BENTON TOWNSHIP — Dr. John Carter has worn many hats in his 56 years of service to community health in Berrien County.

On Wednesday he hung up one of the last ones, attending his last meeting as a member of the board of health.

“I think people don’t understand how much he has given to the community,” Mike Mortimore, retired health officer with the Berrien County Health Department, said as Carter, 86, was honored by friends, family and colleagues.

His resume, along with his medical practice, has included membership on the Mercy and Lakeland hospital boards, and numerous other organizations dedicated to improving the lives of citizens.

When he was approached in 2005 about an appointment to the health board, Carter expressed reluctance, recalled Dr. Rick Johansen, the department’s medical director.

“He said ‘I don’t think I’m qualified for that job,’” Johansen said. “You are ultimately qualified.”

Carter’s humility continues.

“I don’t think I deserve any of this,” he said.

Carter said he decided to come on board to learn more about the health department and everything it does. “It’s a good fit,” he said. “It’s been a delight.”

Carter first established his practice here in 1963, and within five years he was named chief of staff of Mercy Hospital in Benton Harbor. He was instrumental in starting intensive care units in St. Joseph, South Haven, Watervliet, Dowagiac, Niles and Berrien Center, and he was one of the first area doctors certified by the American Board of Internal Medicine.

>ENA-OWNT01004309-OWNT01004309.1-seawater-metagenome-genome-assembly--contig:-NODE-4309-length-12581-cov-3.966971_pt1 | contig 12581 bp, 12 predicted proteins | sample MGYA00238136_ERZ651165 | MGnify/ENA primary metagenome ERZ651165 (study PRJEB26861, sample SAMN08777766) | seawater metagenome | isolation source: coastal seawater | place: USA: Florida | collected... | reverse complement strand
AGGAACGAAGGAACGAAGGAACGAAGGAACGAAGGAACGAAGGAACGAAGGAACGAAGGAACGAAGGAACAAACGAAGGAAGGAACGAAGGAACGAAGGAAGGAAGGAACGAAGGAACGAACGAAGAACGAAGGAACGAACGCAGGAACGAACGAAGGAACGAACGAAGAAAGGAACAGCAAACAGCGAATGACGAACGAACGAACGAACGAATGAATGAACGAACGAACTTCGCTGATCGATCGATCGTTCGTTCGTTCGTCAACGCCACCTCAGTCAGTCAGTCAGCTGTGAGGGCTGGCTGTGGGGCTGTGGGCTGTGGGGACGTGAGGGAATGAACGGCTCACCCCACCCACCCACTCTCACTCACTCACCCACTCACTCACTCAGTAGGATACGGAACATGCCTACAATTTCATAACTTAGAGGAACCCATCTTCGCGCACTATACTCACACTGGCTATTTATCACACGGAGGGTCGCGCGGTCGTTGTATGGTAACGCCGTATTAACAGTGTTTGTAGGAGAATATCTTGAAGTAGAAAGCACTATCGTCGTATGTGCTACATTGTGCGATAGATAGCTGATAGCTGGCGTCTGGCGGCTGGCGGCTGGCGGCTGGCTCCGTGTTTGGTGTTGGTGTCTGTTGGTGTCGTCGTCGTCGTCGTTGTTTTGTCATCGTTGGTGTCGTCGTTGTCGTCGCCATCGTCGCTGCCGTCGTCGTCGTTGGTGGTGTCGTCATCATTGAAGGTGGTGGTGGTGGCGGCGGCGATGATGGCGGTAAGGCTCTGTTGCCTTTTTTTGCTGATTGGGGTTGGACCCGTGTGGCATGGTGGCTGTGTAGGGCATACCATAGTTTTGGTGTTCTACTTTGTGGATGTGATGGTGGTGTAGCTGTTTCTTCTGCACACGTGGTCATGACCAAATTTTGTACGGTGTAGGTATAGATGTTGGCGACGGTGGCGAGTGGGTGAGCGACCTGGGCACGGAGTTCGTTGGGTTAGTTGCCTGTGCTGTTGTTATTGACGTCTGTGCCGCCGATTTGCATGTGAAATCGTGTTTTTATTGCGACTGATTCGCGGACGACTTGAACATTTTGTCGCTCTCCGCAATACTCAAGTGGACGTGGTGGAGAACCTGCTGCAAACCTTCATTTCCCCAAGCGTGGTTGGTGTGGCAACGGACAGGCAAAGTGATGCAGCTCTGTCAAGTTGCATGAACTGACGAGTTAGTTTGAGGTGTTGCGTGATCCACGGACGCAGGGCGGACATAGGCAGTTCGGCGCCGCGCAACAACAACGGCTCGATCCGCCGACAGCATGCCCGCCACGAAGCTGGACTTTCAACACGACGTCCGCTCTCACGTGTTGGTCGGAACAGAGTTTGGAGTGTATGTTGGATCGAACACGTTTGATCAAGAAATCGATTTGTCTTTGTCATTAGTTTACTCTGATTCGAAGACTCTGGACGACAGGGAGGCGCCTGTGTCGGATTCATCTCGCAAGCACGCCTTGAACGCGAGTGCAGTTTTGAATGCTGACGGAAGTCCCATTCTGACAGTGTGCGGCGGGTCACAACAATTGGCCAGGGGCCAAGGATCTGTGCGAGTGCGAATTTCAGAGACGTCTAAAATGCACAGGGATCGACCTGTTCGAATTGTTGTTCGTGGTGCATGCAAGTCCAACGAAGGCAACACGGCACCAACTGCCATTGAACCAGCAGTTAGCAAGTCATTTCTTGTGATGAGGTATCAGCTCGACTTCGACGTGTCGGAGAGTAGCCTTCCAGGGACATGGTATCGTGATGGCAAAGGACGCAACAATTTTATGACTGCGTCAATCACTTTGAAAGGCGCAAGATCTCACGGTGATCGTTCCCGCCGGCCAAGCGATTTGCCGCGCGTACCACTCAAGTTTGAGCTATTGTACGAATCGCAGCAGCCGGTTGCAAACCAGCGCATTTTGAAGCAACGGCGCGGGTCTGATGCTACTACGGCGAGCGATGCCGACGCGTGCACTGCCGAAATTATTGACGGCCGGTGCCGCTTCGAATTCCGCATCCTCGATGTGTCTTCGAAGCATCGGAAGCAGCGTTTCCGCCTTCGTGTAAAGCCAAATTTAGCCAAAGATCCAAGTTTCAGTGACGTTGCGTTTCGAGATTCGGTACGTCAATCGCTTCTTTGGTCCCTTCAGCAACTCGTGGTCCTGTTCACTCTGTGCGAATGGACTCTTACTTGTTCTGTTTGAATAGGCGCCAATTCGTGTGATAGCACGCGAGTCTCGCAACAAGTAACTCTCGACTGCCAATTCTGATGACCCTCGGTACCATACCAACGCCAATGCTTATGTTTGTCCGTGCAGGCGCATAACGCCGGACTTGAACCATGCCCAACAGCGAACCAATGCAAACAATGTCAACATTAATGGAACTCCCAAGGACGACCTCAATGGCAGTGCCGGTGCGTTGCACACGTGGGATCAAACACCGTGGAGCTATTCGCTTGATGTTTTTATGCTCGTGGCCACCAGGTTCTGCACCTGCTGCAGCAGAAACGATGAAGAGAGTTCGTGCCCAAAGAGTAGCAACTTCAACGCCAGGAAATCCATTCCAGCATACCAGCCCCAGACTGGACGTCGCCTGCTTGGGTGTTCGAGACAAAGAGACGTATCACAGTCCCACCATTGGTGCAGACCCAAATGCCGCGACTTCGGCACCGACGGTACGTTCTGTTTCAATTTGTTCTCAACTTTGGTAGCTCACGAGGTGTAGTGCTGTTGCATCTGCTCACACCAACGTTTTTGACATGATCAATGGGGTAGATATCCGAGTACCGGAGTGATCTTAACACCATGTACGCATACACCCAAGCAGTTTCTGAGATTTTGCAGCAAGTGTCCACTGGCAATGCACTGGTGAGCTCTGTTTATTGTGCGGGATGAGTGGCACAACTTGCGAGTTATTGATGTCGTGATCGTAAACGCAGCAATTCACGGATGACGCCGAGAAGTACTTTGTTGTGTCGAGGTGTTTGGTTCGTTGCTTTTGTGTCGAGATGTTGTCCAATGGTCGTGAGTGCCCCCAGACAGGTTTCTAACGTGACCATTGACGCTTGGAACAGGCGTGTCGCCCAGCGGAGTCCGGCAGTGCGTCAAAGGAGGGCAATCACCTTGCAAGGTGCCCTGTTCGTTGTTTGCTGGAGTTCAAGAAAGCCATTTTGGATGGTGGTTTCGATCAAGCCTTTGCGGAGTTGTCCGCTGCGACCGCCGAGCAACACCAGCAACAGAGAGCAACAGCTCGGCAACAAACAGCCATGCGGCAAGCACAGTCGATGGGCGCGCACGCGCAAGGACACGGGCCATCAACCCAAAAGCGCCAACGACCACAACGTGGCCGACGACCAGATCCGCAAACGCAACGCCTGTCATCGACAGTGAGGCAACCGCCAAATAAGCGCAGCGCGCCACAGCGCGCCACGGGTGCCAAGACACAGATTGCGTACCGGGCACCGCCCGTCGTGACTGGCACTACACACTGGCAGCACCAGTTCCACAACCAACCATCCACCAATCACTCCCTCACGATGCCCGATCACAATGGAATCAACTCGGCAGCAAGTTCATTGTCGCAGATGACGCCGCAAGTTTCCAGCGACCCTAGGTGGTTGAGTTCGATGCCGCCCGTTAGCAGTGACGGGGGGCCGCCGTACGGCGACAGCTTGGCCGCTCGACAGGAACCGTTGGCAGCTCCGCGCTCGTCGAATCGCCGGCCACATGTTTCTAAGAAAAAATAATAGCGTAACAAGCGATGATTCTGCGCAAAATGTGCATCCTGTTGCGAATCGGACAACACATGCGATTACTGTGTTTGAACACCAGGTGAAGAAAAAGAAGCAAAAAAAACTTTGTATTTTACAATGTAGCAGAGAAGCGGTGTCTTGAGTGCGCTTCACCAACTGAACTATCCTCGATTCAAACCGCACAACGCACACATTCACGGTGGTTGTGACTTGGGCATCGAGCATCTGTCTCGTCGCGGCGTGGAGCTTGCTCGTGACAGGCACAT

Carter served on the boards of Mercy and Lakeland hospitals from 1971 to 2008. He last worked at Cedarwood Medical Center in St. Joseph, retiring in 1998.

Carter’s dedication to the healing arts is more than skin deep and includes a great well of compassion, offered Berrien County Commissioner Bill Chickering, who said that Carter is his personal physician as well as a long-time friend.

Chickering said his biggest debt to Carter came when his father died. It was Carter who called Chickering, then in Connecticut, with the sad news. Carter, his wife, Barbara, and other friends rallied to support Chickering’s mother and get her through an experience she might not have survived alone, Chickering remembered.

That compassion has been multiplied hundreds of times throughout the community, Chickering added.

Chickering also acknowledged the role that Carter’s wife has had in his success. “I think of them as a team, and not just one.”

Carter himself credited his wife for tolerating his busy schedule, and even saving his life by urging him to seek medical attention when he was experiencing heart pain.

“She said ‘What would you tell your patients to do?’” said Carter, who later had life-saving surgery.

Board member Vanessa Brown, a registered nurse, called Carter “a trailblazer” and “a great mentor.”

Nicki Britten, who rose from epidemiologist to chief health officer with the department under Carter’s watch, thanked him for his encouragement and optimism.

“We’re going to miss you a lot around here,” Britten said.

Carter, an Indiana native who grew up in western Michigan, graduated from the University of Michigan Medical School in 1957. He served as a doctor in the Air Force from 1959-61 and returned to complete his residency in 1963.

As part of the board of health, Carter and six colleagues provide oversight of the health department, which covers a wide range of services, from prenatal care to childhood vaccinations and vision and hearing screenings, flu shots, restaurant and water inspections, substance abuse prevention and health data collection.

The county board of commissioners has received 11 applications from individuals interested in taking the open seat, and two were interviewed. The appointee must be a physician. 

Contact: jmatuszak@TheHP.com, 932-0360, Twitter: @HPMatuszak